The 2013 Travel Goods Show -- a three-day exhibition allowing travel-related distributors and manufacturers to put their products on display -- was the largest of this annual event in recent history.
Luggage sets, inflatable pillows and passport holders filled the 125,500-square-foot space in Las Vegas' Mandalay Bay Convention Center, making this 16 percent larger than the 2012 show, The Las Vegas Review-Journal reported.
Michele Marini Pittenger, president of the Travel Goods Association, told The Las Vegas Review Journal that overall increases in travel have helped this year's event, which began on Wednesday and wrapped up on Friday, to be so successful. The U.S. Travel Association expects 2013 travel-related spending to increase 3.6 percent from last year to $882.3 billion. In Las Vegas, the number of visitors increased 2.1 percent in 2012 over 2011.
"When people travel more, they want better travel goods," Pittenger told The Las Vegas Review-Journal.
The show featured 260 exhibitors and 450 brands, increasing attendance 30 percent from 2012. Of those brands, 113 booths were first-time exhibitors.
"Our show, when for so many industries, the new normal is a flat market, ours is just booming," Pittenger told The Las Vegas Review-Journal.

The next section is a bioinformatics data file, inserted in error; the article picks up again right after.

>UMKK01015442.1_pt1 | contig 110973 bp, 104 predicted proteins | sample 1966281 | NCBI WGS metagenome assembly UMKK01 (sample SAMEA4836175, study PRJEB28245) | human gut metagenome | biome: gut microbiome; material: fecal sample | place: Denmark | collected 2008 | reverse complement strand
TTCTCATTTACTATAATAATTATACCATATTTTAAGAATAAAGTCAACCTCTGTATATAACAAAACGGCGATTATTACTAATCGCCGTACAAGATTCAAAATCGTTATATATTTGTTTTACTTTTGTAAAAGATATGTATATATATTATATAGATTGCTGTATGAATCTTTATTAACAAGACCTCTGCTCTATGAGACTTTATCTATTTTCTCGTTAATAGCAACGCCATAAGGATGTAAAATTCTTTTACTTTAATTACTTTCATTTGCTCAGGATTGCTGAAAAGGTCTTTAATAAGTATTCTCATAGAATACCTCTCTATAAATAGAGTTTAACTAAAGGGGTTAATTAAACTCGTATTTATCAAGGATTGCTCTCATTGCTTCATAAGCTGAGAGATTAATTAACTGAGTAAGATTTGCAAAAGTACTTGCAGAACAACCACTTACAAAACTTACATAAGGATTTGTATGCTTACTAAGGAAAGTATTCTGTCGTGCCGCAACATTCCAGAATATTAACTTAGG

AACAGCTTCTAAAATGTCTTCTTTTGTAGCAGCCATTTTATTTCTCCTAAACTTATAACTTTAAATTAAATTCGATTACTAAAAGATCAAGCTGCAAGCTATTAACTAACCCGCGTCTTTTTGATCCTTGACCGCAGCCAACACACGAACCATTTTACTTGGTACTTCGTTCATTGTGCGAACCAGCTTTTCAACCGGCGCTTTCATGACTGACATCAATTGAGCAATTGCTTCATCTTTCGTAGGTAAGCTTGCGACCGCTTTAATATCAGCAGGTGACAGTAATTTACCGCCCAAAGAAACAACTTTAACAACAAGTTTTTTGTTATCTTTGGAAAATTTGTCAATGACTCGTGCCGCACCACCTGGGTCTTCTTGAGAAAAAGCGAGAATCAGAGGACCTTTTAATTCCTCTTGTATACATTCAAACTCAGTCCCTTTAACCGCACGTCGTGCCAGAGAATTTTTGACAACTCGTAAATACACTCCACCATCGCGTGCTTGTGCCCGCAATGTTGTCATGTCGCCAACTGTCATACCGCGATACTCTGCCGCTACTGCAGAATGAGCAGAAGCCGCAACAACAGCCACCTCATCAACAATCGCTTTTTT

Old luggage favorites such as Samsonite, Kenneth Cole and Swiss Gear were present at the event, but new lines focusing on specific features, such as ComforTravel's line of passport holders that also protect subscriber identity module cards, were also displayed.
The ComforTravel product is designed for international travelers who change SIM cards when they visit different countries, according to owner and CEO William Laurent.
David McClees, president of Talus Corp., a distributor of travel accessories such as money belts, pillows and locks, said the show was productive for his company.
"It's been a good show," McClees told The Las Vegas Review-Journal. "We've seen a lot of old friends and had a good reception to a couple of our new products that we're really pleased about."
The company's teleport charging station, which allows users to store phones while charging them to free up counters in hotel rooms, was particularly successful at the show. It sells for about $15.
Archtek also was at the show, displaying its toothpaste tablets -- which are exactly what they sound like: put one in your mouth, chew it, and then brush your teeth, as if you're using normal toothpaste.
"At 25 percent of the weight and volume of an equivalent amount of toothpaste, the convenience factor is huge," Scott Jacobs, Archtek's owner, told The Las Vegas Review-Journal. "Because TSA allows any quantity of toothpaste tablets as carryon luggage, they never need to be separated and placed in the dreaded zip-lock bag for scanning."